Keshav Maharaj won’t dominate the headlines after the Proteas’ resounding victory over England, but his value should not be overlooked, writes DANIEL GALLAN.
With 172 runs still required, England had little hope of securing an unlikely victory on an erratic strip at SuperSport Park. But they did have hope. Remarkably, unbelievably, a quiet tension had descended over the ground.
Four months ago Ben Stokes etched his name in cricketing lore by hitting an unbeaten 135 against Australia at Headingley to haul his side to a famous one-wicket Ashes win. Whispers of that epic knock had begun to circulate. He couldn’t do it again, could he?
He had just viciously swept Keshav Maharaj to send the ball screaming into the advertising boards away to deep square leg and followed that up with a disdainful inside-out lofted drive to the cover fence.
With Stokes and captain Joe Root peppering the perimeter with regularity, England were racing at close to five an over after the lunch interval. What began as whispers not to be taken seriously had suddenly morphed into real talk about another historic comeback for the ages.
But Maharaj is no part-timer. He has not claimed 101 Test wickets by chance. The 29-year-old, already making a claim to be South Africa’s best-ever spinner, had realised that a change of pace was required.
After landing one back of a length, Maharaj darted a fuller ball outside Stokes’ off-stump. The extra width on offer enticed a cut shot but the extra speed through the air had it skidding off the deck. Spinning from a footmark, the ball found the inside edge and clattered the off-stump via Stokes’ pad. Maharaj wheeled off in maniacal celebration after tearing a hole in the match.
Seven overs later the new ball was taken and 13 overs after that South Africa had won the match by 107 runs. It was a comprehensive triumph that now looks a formality, but until Maharaj’s intervention the game was one Stokes-laden session away from being a close-run thing.
Injuries and illness aside, England arrived for this first Test with the intention of blowing South Africa away with a full battery of pace and seam. Jofra Archer’s menace, Stuart Broad’s bounce, James Anderson’s skill, Sam Curran’s bustle and Stokes’ belligerence was a recipe Joe Root was hoping would yield fiery dividends.
South Africa, too, rolled in with the heavies and Kagiso Rabada, Vernon Philander, Anrich Nortje and all-rounder Dwaine Pretorius were always going to do the bulk of the heavy lifting on a deck famous for pace and bounce. But Du Plessis had something Root did not have.
As Maharaj has proved time and time again, a quality spinner still has a role to play on wickets more suited for seam bowling. A spinner that is able to both hold an end and carry a wicket taking threat means a captain can better control the tempo of the match, rotate his fast bowlers from the other end (thereby keeping them fresher for longer) and force the batters to rethink their approach.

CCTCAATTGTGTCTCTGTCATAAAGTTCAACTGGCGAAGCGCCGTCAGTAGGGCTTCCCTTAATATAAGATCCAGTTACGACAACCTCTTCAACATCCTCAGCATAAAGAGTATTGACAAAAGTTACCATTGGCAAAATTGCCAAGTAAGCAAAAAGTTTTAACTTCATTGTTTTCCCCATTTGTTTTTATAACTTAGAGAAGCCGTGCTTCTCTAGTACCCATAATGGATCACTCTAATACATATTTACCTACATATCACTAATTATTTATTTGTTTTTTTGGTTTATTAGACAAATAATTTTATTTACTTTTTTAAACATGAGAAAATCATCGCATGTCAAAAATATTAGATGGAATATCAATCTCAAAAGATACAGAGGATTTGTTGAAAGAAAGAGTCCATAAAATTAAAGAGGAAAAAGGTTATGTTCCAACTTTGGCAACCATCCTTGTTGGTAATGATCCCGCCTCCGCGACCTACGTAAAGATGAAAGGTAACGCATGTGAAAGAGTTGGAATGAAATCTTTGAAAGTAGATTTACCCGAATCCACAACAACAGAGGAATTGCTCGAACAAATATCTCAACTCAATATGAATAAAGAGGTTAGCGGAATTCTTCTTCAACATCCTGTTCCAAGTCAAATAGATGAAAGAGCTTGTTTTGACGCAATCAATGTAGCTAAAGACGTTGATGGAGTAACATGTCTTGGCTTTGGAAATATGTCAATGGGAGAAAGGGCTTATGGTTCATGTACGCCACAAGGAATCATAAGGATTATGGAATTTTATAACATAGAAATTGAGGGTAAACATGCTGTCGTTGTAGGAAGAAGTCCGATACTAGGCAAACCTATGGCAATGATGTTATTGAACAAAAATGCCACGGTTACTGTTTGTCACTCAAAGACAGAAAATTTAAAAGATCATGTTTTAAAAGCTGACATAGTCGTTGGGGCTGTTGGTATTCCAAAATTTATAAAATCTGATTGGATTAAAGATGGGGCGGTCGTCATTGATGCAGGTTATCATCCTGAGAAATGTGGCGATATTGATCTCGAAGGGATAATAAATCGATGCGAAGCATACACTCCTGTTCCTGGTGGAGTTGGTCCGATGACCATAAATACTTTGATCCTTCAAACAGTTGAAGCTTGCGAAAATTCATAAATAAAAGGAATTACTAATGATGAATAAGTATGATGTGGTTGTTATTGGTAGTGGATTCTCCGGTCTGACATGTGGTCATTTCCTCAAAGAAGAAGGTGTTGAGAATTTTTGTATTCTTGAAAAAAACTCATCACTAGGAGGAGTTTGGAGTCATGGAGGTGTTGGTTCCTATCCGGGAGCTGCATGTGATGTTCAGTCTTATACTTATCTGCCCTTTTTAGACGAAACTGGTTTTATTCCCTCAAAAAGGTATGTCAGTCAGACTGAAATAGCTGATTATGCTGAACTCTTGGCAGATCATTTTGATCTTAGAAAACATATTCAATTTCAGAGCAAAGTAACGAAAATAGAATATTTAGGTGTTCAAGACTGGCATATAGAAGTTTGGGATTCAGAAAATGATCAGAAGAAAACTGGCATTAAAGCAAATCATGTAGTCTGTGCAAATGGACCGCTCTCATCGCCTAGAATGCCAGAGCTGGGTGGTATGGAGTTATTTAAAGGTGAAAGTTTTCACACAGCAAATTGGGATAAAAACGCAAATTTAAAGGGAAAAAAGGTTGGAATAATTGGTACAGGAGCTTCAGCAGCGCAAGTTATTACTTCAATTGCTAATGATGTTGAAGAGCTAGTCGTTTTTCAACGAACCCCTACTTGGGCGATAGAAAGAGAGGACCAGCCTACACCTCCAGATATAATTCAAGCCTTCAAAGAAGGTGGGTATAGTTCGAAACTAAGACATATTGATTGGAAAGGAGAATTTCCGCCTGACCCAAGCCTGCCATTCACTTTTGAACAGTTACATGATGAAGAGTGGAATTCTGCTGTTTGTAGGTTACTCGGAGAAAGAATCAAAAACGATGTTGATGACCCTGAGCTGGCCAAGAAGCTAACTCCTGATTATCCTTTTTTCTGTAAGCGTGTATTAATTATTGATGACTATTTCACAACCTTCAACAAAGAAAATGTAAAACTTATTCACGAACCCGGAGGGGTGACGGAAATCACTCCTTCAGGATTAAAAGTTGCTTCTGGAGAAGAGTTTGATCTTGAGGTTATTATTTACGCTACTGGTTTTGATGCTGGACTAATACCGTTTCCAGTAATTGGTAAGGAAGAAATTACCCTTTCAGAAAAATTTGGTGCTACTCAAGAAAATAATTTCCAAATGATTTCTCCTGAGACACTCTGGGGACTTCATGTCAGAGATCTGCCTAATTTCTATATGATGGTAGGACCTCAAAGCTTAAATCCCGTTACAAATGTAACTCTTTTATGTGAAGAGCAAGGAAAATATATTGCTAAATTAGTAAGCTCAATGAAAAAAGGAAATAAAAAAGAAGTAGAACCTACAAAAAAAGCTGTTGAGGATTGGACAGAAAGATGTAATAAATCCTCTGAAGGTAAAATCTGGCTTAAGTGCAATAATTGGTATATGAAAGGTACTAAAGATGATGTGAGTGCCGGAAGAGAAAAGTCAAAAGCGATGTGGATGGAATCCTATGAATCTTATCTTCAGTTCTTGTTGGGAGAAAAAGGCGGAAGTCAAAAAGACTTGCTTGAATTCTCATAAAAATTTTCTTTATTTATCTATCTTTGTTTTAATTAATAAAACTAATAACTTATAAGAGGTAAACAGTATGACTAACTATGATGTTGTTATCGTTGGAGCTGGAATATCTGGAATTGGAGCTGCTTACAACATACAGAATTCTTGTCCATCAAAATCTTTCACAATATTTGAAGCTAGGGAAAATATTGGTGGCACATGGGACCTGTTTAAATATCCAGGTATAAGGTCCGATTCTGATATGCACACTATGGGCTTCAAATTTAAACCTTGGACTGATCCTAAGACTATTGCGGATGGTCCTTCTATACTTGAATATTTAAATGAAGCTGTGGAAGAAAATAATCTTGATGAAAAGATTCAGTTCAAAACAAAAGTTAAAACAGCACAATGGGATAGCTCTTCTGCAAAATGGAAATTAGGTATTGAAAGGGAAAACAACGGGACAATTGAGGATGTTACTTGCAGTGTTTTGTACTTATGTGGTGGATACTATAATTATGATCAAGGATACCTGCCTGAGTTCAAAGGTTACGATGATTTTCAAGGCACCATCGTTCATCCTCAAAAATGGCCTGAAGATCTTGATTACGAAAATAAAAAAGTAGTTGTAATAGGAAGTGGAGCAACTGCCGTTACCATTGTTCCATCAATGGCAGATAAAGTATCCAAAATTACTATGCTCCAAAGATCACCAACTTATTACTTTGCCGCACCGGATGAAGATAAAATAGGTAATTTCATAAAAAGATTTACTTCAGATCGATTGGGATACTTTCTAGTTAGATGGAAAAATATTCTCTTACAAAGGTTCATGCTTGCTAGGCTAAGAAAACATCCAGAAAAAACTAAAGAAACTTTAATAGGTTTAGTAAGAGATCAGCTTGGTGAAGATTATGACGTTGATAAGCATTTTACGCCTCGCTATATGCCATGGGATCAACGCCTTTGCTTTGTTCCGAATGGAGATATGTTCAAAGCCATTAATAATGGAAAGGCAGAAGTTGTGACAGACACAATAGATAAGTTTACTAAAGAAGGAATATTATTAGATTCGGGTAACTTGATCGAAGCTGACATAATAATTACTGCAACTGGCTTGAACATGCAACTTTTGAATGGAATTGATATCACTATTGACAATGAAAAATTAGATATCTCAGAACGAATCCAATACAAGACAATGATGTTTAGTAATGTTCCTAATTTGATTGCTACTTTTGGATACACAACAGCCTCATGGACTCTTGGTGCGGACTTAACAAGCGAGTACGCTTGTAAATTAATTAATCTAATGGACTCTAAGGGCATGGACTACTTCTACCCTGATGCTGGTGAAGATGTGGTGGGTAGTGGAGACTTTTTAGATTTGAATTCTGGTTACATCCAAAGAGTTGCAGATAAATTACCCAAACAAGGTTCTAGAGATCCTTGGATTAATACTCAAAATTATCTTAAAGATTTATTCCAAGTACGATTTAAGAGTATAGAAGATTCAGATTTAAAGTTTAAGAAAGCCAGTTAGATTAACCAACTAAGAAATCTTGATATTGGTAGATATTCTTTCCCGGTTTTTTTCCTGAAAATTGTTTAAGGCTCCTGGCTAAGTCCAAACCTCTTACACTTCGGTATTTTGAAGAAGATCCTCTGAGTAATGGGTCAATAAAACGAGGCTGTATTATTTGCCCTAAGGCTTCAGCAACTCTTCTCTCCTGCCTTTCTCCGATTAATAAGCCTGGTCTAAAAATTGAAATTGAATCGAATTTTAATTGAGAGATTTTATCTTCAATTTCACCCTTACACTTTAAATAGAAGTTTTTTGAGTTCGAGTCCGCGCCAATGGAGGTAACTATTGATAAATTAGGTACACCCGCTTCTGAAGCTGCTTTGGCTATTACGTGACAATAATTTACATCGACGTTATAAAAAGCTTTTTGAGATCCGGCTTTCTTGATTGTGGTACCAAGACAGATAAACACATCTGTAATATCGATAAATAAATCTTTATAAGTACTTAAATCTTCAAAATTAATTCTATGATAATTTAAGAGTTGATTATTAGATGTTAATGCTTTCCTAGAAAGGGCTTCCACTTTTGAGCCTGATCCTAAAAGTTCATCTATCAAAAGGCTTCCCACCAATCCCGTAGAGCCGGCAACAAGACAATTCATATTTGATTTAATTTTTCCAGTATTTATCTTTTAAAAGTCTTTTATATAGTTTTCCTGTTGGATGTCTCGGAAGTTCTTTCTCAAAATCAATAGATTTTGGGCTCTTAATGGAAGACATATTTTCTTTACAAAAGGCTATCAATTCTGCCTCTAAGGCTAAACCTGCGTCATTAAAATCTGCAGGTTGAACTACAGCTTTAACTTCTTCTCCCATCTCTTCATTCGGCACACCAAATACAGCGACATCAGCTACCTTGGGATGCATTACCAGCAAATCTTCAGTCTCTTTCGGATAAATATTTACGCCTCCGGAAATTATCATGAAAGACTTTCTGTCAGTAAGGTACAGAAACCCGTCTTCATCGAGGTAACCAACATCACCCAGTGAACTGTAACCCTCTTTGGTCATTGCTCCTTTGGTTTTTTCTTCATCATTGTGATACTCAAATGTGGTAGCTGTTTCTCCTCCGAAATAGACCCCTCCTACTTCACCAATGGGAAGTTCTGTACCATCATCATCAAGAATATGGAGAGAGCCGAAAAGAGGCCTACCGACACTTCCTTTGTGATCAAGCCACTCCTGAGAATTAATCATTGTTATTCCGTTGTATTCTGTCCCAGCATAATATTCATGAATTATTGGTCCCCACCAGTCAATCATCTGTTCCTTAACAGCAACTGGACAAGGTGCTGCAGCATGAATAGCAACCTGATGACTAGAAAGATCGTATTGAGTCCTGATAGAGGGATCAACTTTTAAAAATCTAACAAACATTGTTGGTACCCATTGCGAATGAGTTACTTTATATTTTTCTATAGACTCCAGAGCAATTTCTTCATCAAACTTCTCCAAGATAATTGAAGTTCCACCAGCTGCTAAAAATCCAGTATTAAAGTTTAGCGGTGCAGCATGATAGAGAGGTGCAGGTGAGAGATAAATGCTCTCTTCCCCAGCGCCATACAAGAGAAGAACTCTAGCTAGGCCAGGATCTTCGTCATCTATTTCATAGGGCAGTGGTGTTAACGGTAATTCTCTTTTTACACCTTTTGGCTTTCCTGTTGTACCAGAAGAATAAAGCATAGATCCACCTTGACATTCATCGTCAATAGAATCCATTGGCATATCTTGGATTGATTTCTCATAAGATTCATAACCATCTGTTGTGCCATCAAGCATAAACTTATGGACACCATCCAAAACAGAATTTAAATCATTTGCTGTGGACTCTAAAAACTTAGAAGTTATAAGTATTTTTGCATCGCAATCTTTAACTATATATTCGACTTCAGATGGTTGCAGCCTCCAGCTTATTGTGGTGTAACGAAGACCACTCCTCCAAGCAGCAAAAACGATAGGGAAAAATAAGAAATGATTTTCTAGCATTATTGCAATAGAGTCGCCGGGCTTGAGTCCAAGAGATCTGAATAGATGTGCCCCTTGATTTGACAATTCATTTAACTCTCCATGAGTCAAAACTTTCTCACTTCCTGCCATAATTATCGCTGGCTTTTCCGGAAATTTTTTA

Take Root’s introduction with the ball in South Africa’s first innings as an example. The Proteas were struggling at 118-5 after 40 overs with Quinton de Kock just getting under way on 20 and Dwaine Pretorius still new to the crease on 1. With Stokes battling illness, he was unable to bowl and the four seamers who had charged in all morning needed a breather.
Root’s first ball was a long hop and was rightly spanked backward of square by De Kock’s flashing blade. Two balls later, De Kock went after a floater and was lucky to see the ball land safely between mid-on and mid-off, but he had made his intentions known. Root’s part-timers would get no respect.
In his next over, Root saw the ball sail over cow corner and land on the embankment from a Pretorius hoik. Though he nearly got the wicket of De Kock – when an outside edge bounced a fraction short of Stokes’ mitts at first slip – Root’s four overs accounted for 26 runs. By the time he was done, South Africa had progressed to 170 with De Kock on 52 from 54 balls and Pretorius keeping pace on 21 from 25. Without a frontline tweaker, Root lost control of the match.
Speaking after the match, Du Plessis credited Maharaj’s contribution, particularly the game-changing dismissal of Stokes.
‘It was a massive wicket for us at that stage,’ Du Plessis said. ‘Stokes has proved that if he stays around he can win a game on his own.
‘Even though Kesh didn’t bowl as much as he’d have liked, the wickets he got for us [including the crucial scalp of opener Dom Sibley in the latter stages of day three] were huge.’
Credit must also go to the skipper who trusted his spinner despite the concession of several boundaries.
‘We at the back of the stumps had a lot of confidence in Kesh,’ Du Plessis said. ‘We kept saying in the second innings that he would get Stokes out. We just had a gut feeling and you have to stay true to that.’
The plan worked. With Stokes gone, England crumbled.
With chest-thumping alphas around him, South Africa’s quiet finger spinner brings balance to the Proteas’ force.